Apr. 16, 2012 A landmark study from the Institute of Medicine (IOM) reports that your chance of developing epilepsy at some point in your life is one in 26. Onset is highest in children and older adults. But epilepsy knows no boundaries -- it can strike at any age and across all socio-economic levels and ethnicities. There is no known cure and one-third of people with epilepsy have treatment-resistant or refractory epilepsy.
With more than 150,000 new epilepsy cases diagnosed in the U.S. annually, epilepsy is the fourth most prevalent neurological disorder after migraine, stroke and Alzheimer's disease. Despite being so common, epilepsy gets less public recognition than some neurological disorders that affect fewer people.
In introducing the report, IOM President Harvey Fineberg, M.D., Ph.D. described epilepsy as "a problem remarkably hidden for such a visible illness," and later commented that the condition is "a very serious problem that has been too long neglected as a public health concern. We hope that this report will begin to change the way in which we as a nation come to understand, embrace, deal with and solve the problem of epilepsy."
Alarmingly, the number of epilepsy cases is much higher than many people realize. Thus, the IOM report highlights the vast need for better surveillance and data collection, including through electronic health records, to more precisely define the scope of the problem. "Current data sources provide a patchwork of surveillance activity," it says, "and substantially limit the ability to understand, plan and guide the provision of policies."
"Epilepsy's high rate of occurrence and heavy burden on patients and families is in stark contrast with the highly insufficient attention the disease gets at all levels of our health care system and our society at large," says Frances Jensen, M.D., president of the American Epilepsy Society and chair of Vision 20/20, a cooperative group of more than 20 consumer, health professional, and advocacy organizations concerned with the broad spectrum of the epilepsies. "Gaps in the nation's ability to deal with epilepsy and its consequences prevail in so many spheres that vigorous action is urgently needed to affect change and create a system that will assure accessible, comprehensive, high-quality optimal care for every person who has the condition."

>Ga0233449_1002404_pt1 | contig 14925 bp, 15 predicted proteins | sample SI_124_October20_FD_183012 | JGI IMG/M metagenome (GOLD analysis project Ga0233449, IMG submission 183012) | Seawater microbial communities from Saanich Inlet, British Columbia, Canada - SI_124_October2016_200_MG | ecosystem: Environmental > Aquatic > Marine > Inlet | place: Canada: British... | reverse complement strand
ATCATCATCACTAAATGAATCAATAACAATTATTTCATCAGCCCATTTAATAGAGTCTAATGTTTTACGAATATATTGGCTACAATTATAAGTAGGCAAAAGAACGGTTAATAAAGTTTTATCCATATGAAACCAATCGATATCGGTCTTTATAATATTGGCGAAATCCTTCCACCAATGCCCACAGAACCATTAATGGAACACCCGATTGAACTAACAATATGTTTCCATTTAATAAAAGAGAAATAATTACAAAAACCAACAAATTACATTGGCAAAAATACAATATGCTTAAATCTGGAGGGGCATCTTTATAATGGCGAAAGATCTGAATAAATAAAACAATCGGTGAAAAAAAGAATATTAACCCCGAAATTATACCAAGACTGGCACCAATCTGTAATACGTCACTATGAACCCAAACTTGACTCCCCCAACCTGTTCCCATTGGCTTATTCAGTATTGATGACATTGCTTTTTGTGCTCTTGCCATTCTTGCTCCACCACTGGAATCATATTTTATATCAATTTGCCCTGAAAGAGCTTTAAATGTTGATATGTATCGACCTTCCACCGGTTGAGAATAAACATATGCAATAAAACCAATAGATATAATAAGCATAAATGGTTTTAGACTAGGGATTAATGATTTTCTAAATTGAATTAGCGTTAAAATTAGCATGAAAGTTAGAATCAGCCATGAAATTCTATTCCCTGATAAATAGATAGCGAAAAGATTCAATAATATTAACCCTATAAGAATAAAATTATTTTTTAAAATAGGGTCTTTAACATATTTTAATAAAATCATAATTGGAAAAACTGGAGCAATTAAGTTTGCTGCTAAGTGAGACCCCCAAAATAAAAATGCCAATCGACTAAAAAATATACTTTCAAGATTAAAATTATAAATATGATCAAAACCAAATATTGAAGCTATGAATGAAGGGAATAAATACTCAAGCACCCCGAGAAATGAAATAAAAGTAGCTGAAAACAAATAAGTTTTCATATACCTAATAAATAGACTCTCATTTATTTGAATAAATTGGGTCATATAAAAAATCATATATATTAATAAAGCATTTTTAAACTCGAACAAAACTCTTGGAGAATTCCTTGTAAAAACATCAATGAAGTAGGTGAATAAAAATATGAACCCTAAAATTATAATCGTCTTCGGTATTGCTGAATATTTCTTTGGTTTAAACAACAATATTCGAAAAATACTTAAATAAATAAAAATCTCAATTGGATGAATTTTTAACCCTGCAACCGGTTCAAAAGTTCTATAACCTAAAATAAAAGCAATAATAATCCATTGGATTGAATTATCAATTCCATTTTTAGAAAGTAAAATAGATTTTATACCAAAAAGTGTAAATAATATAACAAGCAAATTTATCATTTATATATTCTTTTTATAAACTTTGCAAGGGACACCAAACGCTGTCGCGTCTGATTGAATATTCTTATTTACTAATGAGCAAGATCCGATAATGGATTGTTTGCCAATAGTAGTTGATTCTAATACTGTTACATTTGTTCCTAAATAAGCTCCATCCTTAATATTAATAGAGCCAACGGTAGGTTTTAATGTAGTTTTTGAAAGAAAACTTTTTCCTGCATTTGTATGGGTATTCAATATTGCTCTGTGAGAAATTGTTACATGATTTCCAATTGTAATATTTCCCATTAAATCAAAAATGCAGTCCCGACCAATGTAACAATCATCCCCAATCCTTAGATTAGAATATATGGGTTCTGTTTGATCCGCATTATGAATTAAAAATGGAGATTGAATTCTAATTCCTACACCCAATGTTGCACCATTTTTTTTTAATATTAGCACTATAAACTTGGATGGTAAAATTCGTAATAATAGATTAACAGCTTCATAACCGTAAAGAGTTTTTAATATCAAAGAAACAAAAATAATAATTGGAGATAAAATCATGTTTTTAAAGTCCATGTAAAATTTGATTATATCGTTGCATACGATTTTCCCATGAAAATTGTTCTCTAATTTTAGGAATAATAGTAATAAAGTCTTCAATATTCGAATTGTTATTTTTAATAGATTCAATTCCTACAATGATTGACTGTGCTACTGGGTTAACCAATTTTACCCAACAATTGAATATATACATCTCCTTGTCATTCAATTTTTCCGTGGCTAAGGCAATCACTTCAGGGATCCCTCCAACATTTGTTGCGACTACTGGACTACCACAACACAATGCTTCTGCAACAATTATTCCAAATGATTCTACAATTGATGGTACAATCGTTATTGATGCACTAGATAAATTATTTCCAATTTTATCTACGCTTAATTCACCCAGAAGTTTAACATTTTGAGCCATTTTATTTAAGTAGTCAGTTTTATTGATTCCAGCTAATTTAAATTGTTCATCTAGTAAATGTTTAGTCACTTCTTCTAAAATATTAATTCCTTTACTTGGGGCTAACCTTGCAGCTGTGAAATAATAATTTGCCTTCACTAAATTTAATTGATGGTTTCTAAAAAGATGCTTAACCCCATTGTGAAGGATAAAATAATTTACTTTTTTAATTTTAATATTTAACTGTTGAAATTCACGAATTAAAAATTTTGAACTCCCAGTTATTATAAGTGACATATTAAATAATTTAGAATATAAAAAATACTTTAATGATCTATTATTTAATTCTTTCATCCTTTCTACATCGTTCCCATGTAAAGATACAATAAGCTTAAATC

Epilepsy is a spectrum of more than 25 seizure syndromes -- sometimes called the epilepsies -- that affects more than 2.2 million Americans in a variety of ways. The disorder is characterized by unpredictable seizures in which the brain produces sudden bursts of electrical energy that can interfere with a person's consciousness, movements and sensations. Seizures differ widely in type, cause, severity, and treatment.
The impact that epilepsy has on physical health and quality of life spans another spectrum, with individuals experiencing different health outcomes. In addition, people with epilepsy often experience quality of life issues, including but not limited to impaired memory and cognitive functions, difficulty in social interactions and achieving gainful employment, and driving restrictions.
Access to care varies with significant disparities along racial, ethnic, and socioeconomic lines in diagnosis and treatment of patients. A significant challenge for people with epilepsy, according to the IOM report, has been the way epilepsy is misunderstood and misperceived, leading to the perpetuation of age-old stigma.
The report further underscores that epilepsy is associated with substantially higher rates of mortality than experienced in the population as a whole, with sudden unexpected death in epilepsy (SUDEP) being the most common cause of epilepsy-related deaths. Estimates in the report indicate that 2-10 years of life are lost for people who have epilepsy.
Given the current gaps in epilepsy knowledge, care and education, the IOM report emphasizes the urgent need to take action-across multiple dimensions-to improve and save lives. The IOM report provides the research priorities and action-oriented steps needed to enable short- and long-term improvements for people with epilepsy.
"This new report will serve as a roadmap for real progress in the next few years to improve the lives of individuals with epilepsy, increase access to medical care and social services, increase public awareness, reduce stigma, and work towards better education of healthcare professionals around epilepsy care and research," adds Jensen.
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